rhaenyra (left) and daemon (right) in house of the dragon

Ollie Upton/HBO

‘House of the Dragon’ episode 4 untangles the yarn of Rhaenyra rumors

The Daemon-Rhaenyra scandal plays out differently in the show than it did in the book.


Michelle Jaworski

Internet Culture

Posted on Sep 12, 2022

Warning: This article contains spoilers for House of the Dragon episode 4.

The fictional history at the center of House of the Dragon, as told in George R.R. Martin’s Fire & Blood, is often convoluted and messy. It contracts itself, relies on rumors, biased voices, and sometimes unsavory characters with agendas to tell (but who may be the only eyewitness to some events). And while we’re still a ways off from seeing just how the show plans to tell “the objective truth” about what happened in the Targaryen civil war to come, House of the Dragon is applying that lens to an aspect of the story that puts the double-standards of Westeros’ patriarchal society on full display.

Episode 4 picks up where we left off, with Rhaenyra Targaryen (Milly Alcock) being given the chance to choose which lord of Westeros she will marry. By the end of the episode, Viserys (Paddy Considine) makes that decision for her—and lands on Laenor Velaryon (Theo Nate), which master of laws Lyonel Strong (Gavin Spokes) suggested in episode 3—after reports reach Viserys’ ears that Rhaenyra was spotted in a pleasure house on the Street of Silk with her uncle Daemon (Matt Smith).

It didn’t matter what may or may not have happened (and Rhaenyra denied that anything had happened), but by Westerosi standards, Rhaenyra was compromised and needed to marry someone fast before rumors of what may have happened spread to the other lords, even if any reported trysts didn’t result in a pregnancy.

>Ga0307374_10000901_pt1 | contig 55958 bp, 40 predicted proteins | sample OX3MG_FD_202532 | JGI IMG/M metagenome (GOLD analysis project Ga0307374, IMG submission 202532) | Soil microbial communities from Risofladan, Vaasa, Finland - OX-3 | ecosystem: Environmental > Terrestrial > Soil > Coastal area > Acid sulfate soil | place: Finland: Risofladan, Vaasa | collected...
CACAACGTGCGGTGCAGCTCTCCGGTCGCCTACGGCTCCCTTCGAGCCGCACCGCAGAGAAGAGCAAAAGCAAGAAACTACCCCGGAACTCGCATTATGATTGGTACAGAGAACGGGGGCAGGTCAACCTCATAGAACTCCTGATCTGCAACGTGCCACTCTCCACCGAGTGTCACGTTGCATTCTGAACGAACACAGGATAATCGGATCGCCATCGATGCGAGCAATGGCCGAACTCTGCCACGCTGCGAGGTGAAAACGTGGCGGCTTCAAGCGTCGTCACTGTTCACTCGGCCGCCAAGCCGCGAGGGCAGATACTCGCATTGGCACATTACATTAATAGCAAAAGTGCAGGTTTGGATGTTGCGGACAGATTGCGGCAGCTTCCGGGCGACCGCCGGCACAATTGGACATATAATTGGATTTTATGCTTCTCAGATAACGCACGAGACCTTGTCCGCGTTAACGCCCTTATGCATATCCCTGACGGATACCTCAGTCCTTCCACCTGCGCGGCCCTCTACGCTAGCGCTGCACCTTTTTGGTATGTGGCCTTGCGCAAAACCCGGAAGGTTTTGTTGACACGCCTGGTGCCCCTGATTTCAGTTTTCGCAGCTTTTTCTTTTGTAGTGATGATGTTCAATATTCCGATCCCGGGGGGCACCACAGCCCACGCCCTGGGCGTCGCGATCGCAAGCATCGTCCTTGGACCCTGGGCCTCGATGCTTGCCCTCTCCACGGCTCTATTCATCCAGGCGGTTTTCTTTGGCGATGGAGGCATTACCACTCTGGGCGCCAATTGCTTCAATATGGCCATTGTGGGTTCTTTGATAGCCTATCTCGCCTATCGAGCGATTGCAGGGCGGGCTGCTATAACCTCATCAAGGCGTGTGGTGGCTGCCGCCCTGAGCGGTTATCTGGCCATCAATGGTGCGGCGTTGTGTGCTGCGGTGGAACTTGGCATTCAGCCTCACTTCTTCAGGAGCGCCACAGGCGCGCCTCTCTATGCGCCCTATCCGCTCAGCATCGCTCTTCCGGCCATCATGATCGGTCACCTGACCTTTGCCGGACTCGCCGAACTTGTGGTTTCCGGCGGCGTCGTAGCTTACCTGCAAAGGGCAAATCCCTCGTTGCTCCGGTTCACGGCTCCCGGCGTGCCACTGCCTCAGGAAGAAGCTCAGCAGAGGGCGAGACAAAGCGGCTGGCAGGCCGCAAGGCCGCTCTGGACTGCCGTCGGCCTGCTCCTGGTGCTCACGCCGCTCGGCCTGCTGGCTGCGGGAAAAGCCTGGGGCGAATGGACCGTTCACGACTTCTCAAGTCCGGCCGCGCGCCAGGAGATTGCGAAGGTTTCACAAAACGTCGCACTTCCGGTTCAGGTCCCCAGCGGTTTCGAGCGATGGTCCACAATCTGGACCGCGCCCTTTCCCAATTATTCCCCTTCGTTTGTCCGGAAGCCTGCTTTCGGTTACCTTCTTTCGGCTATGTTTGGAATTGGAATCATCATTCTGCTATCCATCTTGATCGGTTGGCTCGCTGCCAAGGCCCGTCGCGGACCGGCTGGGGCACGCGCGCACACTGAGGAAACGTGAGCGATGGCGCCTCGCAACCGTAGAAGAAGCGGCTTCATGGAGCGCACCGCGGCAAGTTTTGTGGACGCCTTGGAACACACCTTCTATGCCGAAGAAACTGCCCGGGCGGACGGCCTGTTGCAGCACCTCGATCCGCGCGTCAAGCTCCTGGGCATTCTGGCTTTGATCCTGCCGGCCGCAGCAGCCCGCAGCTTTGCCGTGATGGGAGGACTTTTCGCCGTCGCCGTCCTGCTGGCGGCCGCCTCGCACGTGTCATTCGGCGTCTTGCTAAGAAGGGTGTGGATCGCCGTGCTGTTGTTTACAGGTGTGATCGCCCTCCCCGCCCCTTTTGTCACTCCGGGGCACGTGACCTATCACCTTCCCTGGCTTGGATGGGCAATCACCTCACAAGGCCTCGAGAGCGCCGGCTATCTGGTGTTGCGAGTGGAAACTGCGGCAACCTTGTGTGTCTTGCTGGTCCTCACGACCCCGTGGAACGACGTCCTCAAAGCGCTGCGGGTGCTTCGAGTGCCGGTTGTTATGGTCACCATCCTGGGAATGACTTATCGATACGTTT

When verbally tearing her down, Viserys once again references the prophecy he told her several years (and episodes) prior, showing her the words written on his catspaw dagger. He also alludes that his decree that she marry Laenor is a much more lenient sentence than the previous king, who more or less disowned one of his daughters caught in a similar scandal, would’ve handed out. 

“I have handed to you the burden of this knowledge,” he tells her. “It is larger than the throne, the king. It is larger than you and your desires. Jaehaerys would have disinherited you.” 

Viserys’ attitude leans into the kind of hypocrisy that Rhaenrya pointed out earlier in the episode as she scoffs at Daemon’s description of marriage as “only a political arrangement” and that she could “do as you like” once wed. Even as Rhaenyra argued with her father, she called out the unfairness of the situation and that if she were born a man, she could father a dozen bastards without consequence. Because she’s a woman, even a fraction of pleasure means she’s ruined—and Viserys is using the opportunity to remedy the political headache he caused when he chose Alicent (Emily Carey) over Laena Velaryon.